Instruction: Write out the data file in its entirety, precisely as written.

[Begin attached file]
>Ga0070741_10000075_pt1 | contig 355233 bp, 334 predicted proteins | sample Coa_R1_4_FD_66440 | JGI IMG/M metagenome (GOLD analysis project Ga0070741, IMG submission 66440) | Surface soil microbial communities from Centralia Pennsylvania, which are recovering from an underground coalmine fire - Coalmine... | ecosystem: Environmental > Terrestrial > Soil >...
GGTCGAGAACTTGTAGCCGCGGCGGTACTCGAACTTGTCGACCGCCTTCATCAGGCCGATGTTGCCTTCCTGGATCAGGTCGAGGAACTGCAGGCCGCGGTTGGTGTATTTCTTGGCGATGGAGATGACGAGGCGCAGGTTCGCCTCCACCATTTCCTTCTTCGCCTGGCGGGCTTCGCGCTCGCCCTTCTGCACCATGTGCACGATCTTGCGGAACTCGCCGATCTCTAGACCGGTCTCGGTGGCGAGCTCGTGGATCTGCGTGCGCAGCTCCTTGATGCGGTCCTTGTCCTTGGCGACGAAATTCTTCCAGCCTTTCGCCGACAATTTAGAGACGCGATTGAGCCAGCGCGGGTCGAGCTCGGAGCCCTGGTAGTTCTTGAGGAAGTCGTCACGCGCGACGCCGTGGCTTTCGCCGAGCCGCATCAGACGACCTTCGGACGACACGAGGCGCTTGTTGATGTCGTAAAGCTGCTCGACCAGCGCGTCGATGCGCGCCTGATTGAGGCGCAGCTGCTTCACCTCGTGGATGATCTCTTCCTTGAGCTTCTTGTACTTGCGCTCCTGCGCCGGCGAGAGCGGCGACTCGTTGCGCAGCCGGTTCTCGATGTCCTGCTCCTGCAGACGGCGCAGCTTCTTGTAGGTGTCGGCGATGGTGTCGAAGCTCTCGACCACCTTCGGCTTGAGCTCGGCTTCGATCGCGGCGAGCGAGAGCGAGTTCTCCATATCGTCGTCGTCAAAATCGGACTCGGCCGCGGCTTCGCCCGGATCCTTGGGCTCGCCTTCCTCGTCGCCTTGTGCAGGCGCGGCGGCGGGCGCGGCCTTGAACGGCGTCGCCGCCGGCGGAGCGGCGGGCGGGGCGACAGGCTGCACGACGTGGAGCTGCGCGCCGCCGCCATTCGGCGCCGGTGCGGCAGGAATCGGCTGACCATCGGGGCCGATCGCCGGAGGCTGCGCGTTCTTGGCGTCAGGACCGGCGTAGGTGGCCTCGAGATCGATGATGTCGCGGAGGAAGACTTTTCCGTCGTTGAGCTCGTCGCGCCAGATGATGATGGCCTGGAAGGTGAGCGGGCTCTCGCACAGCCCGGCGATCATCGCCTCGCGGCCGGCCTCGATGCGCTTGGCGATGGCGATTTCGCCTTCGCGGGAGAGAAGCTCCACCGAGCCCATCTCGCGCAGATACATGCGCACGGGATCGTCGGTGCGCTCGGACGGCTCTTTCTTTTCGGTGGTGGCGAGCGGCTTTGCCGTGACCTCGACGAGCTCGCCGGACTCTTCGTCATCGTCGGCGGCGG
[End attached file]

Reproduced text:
>Ga0070741_10000075_pt1 | contig 355233 bp, 334 predicted proteins | sample Coa_R1_4_FD_66440 | JGI IMG/M metagenome (GOLD analysis project Ga0070741, IMG submission 66440) | Surface soil microbial communities from Centralia Pennsylvania, which are recovering from an underground coalmine fire - Coalmine... | ecosystem: Environmental > Terrestrial > Soil >...
GGTCGAGAACTTGTAGCCGCGGCGGTACTCGAACTTGTCGACCGCCTTCATCAGGCCGATGTTGCCTTCCTGGATCAGGTCGAGGAACTGCAGGCCGCGGTTGGTGTATTTCTTGGCGATGGAGATGACGAGGCGCAGGTTCGCCTCCACCATTTCCTTCTTCGCCTGGCGGGCTTCGCGCTCGCCCTTCTGCACCATGTGCACGATCTTGCGGAACTCGCCGATCTCTAGACCGGTCTCGGTGGCGAGCTCGTGGATCTGCGTGCGCAGCTCCTTGATGCGGTCCTTGTCCTTGGCGACGAAATTCTTCCAGCCTTTCGCCGACAATTTAGAGACGCGATTGAGCCAGCGCGGGTCGAGCTCGGAGCCCTGGTAGTTCTTGAGGAAGTCGTCACGCGCGACGCCGTGGCTTTCGCCGAGCCGCATCAGACGACCTTCGGACGACACGAGGCGCTTGTTGATGTCGTAAAGCTGCTCGACCAGCGCGTCGATGCGCGCCTGATTGAGGCGCAGCTGCTTCACCTCGTGGATGATCTCTTCCTTGAGCTTCTTGTACTTGCGCTCCTGCGCCGGCGAGAGCGGCGACTCGTTGCGCAGCCGGTTCTCGATGTCCTGCTCCTGCAGACGGCGCAGCTTCTTGTAGGTGTCGGCGATGGTGTCGAAGCTCTCGACCACCTTCGGCTTGAGCTCGGCTTCGATCGCGGCGAGCGAGAGCGAGTTCTCCATATCGTCGTCGTCAAAATCGGACTCGGCCGCGGCTTCGCCCGGATCCTTGGGCTCGCCTTCCTCGTCGCCTTGTGCAGGCGCGGCGGCGGGCGCGGCCTTGAACGGCGTCGCCGCCGGCGGAGCGGCGGGCGGGGCGACAGGCTGCACGACGTGGAGCTGCGCGCCGCCGCCATTCGGCGCCGGTGCGGCAGGAATCGGCTGACCATCGGGGCCGATCGCCGGAGGCTGCGCGTTCTTGGCGTCAGGACCGGCGTAGGTGGCCTCGAGATCGATGATGTCGCGGAGGAAGACTTTTCCGTCGTTGAGCTCGTCGCGCCAGATGATGATGGCCTGGAAGGTGAGCGGGCTCTCGCACAGCCCGGCGATCATCGCCTCGCGGCCGGCCTCGATGCGCTTGGCGATGGCGATTTCGCCTTCGCGGGAGAGAAGCTCCACCGAGCCCATCTCGCGCAGATACATGCGCACGGGATCGTCGGTGCGCTCGGACGGCTCTTTCTTTTCGGTGGTGGCGAGCGGCTTTGCCGTGACCTCGACGAGCTCGCCGGACTCTTCGTCATCGTCGGCGGCGG